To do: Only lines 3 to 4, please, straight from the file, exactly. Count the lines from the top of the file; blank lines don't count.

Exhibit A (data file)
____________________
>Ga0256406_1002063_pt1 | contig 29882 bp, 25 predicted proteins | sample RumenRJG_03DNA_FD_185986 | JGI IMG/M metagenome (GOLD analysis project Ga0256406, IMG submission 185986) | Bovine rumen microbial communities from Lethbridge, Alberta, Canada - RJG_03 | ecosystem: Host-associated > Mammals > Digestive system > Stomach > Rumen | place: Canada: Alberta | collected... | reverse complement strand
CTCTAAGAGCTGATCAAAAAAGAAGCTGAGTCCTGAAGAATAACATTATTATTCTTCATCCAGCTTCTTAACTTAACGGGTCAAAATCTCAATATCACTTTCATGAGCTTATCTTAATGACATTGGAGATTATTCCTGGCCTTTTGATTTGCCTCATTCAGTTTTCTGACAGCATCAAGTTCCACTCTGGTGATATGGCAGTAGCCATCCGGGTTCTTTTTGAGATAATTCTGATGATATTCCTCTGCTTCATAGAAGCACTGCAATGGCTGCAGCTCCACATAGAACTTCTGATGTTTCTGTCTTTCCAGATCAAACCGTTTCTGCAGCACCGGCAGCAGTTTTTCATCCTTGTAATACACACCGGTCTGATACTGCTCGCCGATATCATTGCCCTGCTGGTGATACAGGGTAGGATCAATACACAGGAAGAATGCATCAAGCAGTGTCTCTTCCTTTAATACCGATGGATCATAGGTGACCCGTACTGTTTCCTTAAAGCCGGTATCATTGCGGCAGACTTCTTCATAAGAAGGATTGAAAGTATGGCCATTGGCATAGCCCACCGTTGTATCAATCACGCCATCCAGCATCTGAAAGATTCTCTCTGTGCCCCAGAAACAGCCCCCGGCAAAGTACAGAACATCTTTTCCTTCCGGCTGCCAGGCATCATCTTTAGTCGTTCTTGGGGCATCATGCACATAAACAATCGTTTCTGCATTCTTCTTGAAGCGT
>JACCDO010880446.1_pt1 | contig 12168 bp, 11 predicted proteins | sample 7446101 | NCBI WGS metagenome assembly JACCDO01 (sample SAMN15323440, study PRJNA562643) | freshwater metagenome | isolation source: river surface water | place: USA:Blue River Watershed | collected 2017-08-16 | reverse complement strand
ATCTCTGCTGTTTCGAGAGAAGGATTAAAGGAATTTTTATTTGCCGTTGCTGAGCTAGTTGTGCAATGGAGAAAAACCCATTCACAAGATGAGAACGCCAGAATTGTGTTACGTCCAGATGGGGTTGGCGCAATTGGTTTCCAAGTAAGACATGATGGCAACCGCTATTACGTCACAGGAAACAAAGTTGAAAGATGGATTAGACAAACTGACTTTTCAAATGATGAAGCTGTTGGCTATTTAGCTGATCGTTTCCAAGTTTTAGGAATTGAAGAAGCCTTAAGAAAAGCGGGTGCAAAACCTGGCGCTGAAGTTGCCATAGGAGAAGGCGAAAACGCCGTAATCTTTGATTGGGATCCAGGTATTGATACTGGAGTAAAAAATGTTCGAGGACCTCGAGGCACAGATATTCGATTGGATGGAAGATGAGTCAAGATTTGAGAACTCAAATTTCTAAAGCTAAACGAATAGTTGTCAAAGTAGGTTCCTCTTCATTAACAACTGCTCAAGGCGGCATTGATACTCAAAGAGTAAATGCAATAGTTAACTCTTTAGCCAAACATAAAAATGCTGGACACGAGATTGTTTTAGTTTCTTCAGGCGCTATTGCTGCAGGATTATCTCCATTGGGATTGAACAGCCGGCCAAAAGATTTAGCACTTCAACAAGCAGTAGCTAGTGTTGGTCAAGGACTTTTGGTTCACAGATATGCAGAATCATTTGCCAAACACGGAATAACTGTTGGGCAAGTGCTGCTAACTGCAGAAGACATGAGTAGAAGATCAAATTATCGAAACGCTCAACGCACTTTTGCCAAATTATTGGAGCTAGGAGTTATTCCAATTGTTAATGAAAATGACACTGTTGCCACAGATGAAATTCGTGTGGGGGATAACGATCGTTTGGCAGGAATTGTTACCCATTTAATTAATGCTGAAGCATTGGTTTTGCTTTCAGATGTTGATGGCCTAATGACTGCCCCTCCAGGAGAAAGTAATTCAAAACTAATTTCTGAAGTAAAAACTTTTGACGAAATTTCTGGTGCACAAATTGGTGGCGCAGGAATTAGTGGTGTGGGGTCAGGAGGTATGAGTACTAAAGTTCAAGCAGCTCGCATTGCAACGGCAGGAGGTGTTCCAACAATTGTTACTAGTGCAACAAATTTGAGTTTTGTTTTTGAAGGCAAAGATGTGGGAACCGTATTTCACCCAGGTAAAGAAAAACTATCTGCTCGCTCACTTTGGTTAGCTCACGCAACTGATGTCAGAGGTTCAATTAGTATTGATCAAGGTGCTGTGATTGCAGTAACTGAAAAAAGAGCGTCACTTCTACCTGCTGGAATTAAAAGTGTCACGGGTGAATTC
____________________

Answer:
>JACCDO010880446.1_pt1 | contig 12168 bp, 11 predicted proteins | sample 7446101 | NCBI WGS metagenome assembly JACCDO01 (sample SAMN15323440, study PRJNA562643) | freshwater metagenome | isolation source: river surface water | place: USA:Blue River Watershed | collected 2017-08-16 | reverse complement strand
ATCTCTGCTGTTTCGAGAGAAGGATTAAAGGAATTTTTATTTGCCGTTGCTGAGCTAGTTGTGCAATGGAGAAAAACCCATTCACAAGATGAGAACGCCAGAATTGTGTTACGTCCAGATGGGGTTGGCGCAATTGGTTTCCAAGTAAGACATGATGGCAACCGCTATTACGTCACAGGAAACAAAGTTGAAAGATGGATTAGACAAACTGACTTTTCAAATGATGAAGCTGTTGGCTATTTAGCTGATCGTTTCCAAGTTTTAGGAATTGAAGAAGCCTTAAGAAAAGCGGGTGCAAAACCTGGCGCTGAAGTTGCCATAGGAGAAGGCGAAAACGCCGTAATCTTTGATTGGGATCCAGGTATTGATACTGGAGTAAAAAATGTTCGAGGACCTCGAGGCACAGATATTCGATTGGATGGAAGATGAGTCAAGATTTGAGAACTCAAATTTCTAAAGCTAAACGAATAGTTGTCAAAGTAGGTTCCTCTTCATTAACAACTGCTCAAGGCGGCATTGATACTCAAAGAGTAAATGCAATAGTTAACTCTTTAGCCAAACATAAAAATGCTGGACACGAGATTGTTTTAGTTTCTTCAGGCGCTATTGCTGCAGGATTATCTCCATTGGGATTGAACAGCCGGCCAAAAGATTTAGCACTTCAACAAGCAGTAGCTAGTGTTGGTCAAGGACTTTTGGTTCACAGATATGCAGAATCATTTGCCAAACACGGAATAACTGTTGGGCAAGTGCTGCTAACTGCAGAAGACATGAGTAGAAGATCAAATTATCGAAACGCTCAACGCACTTTTGCCAAATTATTGGAGCTAGGAGTTATTCCAATTGTTAATGAAAATGACACTGTTGCCACAGATGAAATTCGTGTGGGGGATAACGATCGTTTGGCAGGAATTGTTACCCATTTAATTAATGCTGAAGCATTGGTTTTGCTTTCAGATGTTGATGGCCTAATGACTGCCCCTCCAGGAGAAAGTAATTCAAAACTAATTTCTGAAGTAAAAACTTTTGACGAAATTTCTGGTGCACAAATTGGTGGCGCAGGAATTAGTGGTGTGGGGTCAGGAGGTATGAGTACTAAAGTTCAAGCAGCTCGCATTGCAACGGCAGGAGGTGTTCCAACAATTGTTACTAGTGCAACAAATTTGAGTTTTGTTTTTGAAGGCAAAGATGTGGGAACCGTATTTCACCCAGGTAAAGAAAAACTATCTGCTCGCTCACTTTGGTTAGCTCACGCAACTGATGTCAGAGGTTCAATTAGTATTGATCAAGGTGCTGTGATTGCAGTAACTGAAAAAAGAGCGTCACTTCTACCTGCTGGAATTAAAAGTGTCACGGGTGAATTC